Macular degeneration is a condition linked with aging, so it is often called Age-Related Degeneration (AMD)

This condition is a leading cause of legal blindness in people over 60. A person with Age-Related Macular Degeneration (AMD) can gradually or suddenly lose vision in the central part of the retina, called the macula. AMD doesn’t hurt, so it’s important to have regularly scheduled eye exams to determine if you are experiencing vision loss. You should be particularly concerned if you are over age 60, have high blood pressure (hypertension), smoke, or have a family history of AMD.

What causes it?

The exact causes of AMD are not known, but research indicates that the pigment in the macula becomes depleted over time. This may be caused by free radicals found in high concentrations in the macula that can harm cell membranes. Researchers believe that antioxidant compounds found in certain foods (kale, collard greens, spinach, turnip greens, broccoli, yellow corn, persimmons, tangerines) and ocular vitamins reduce the effect of free radicals on the macula. There are two types of AMD, called “dry” and “wet.” Most people who have AMD develop the dry form of the disease and will not lose central vision. However, the dry form of macular degeneration can lead to wet. Although only about 10% of people with AMD develop the wet form, they make up the majority of those who experience serious vision loss.

How is it treated?

  • Photodynamic laser therapy: A two-step treatment in which a light-sensitive drug is injected into the bloodstream to be absorbed by the abnormal blood vessels in the eye. The doctor then shines a cold laser into the eye to activate the drug, damaging the abnormal blood vessels.
  • Low vision aids: Devices that have special lenses or electronic systems produce enlarged images or nearby objects. They help people who have vision loss from AMD make the most of their remaining vision.
  • Laser therapy: High-energy laser light can sometimes be used to destroy actively growing abnormal blood vessels that occur in macular degeneration.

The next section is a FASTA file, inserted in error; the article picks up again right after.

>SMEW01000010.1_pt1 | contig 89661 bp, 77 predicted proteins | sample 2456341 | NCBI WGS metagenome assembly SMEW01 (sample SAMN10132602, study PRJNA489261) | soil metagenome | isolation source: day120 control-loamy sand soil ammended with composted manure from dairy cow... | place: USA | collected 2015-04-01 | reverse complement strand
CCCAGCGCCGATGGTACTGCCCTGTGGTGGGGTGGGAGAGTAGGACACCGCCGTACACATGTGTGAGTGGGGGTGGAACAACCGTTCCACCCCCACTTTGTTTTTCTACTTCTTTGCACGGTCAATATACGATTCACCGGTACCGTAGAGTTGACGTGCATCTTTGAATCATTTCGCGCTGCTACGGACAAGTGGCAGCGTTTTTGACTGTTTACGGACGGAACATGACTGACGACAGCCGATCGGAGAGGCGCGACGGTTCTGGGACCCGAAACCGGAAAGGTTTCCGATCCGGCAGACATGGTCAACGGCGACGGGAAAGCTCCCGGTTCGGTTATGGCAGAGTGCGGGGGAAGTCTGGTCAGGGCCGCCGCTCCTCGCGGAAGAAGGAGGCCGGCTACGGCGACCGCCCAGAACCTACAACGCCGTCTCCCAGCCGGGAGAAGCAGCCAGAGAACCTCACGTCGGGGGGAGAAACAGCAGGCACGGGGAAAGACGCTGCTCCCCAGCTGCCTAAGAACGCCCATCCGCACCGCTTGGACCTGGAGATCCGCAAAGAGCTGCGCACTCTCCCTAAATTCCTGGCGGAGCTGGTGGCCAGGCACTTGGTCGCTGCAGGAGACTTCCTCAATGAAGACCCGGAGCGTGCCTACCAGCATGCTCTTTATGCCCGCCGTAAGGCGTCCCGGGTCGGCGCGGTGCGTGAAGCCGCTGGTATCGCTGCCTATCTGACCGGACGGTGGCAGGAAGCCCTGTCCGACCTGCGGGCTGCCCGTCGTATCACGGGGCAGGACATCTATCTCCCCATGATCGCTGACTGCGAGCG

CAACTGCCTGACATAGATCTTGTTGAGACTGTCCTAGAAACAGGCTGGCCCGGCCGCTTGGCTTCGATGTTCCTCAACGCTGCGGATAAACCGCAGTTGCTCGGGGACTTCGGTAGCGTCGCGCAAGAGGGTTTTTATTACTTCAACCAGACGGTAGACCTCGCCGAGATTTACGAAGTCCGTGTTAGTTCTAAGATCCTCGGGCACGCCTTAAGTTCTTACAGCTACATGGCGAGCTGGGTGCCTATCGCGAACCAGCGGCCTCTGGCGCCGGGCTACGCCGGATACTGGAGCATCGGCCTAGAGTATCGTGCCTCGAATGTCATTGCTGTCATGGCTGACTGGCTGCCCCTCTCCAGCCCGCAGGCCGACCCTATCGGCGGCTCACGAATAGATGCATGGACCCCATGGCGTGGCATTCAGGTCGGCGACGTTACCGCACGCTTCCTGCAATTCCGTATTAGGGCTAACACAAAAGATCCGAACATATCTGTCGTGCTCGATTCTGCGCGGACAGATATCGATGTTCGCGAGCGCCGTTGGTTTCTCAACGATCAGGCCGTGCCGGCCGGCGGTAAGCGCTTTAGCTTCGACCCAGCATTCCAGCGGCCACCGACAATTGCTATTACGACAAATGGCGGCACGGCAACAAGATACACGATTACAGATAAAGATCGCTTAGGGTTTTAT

• Diet: Taking ocular vitamins or eating specific foods cannot reverse the damage caused by AMD, but it may prevent or slow the progression of AMD.
  • Intraocular injections: A drug is injected directly into the eye on a monthly basis. This treatment is helpful for patients with the wet form of AMD.
  • Anti-angiogenesis drugs: New drugs are being used to slow down or prevent the growth of abnormal blood vessels within the eye.
  • Experimental treatments: Techniques under investigation include the insertion of a “retinal chip” to restore vision loss.

Is there a cure?

There is no cure, but the disease can be managed. Our practice is experienced in monitoring your eye health and recommending treatment if it is needed. Good eye health-care can minimize the damage that AMD can do to your vision.

What can I do?

  • Contact us if you notice that straight lines appear wavy, it’s difficult to distinguish colors, you can’t see details (faces or words in a book), or dark or empty spots block the center of your vision.
  • Eat large amounts of kale, collard greens, spinach, turnip greens, broccoli, yellow corn, persimmons, and tangerines, or take ocular vitamins recommended by our office.
  • If you smoke, quit smoking. Speak to your family physician about a smoking cessation program.
  • Cooperate with any treatments that are recommended.
  • Come in for regular eye examinations.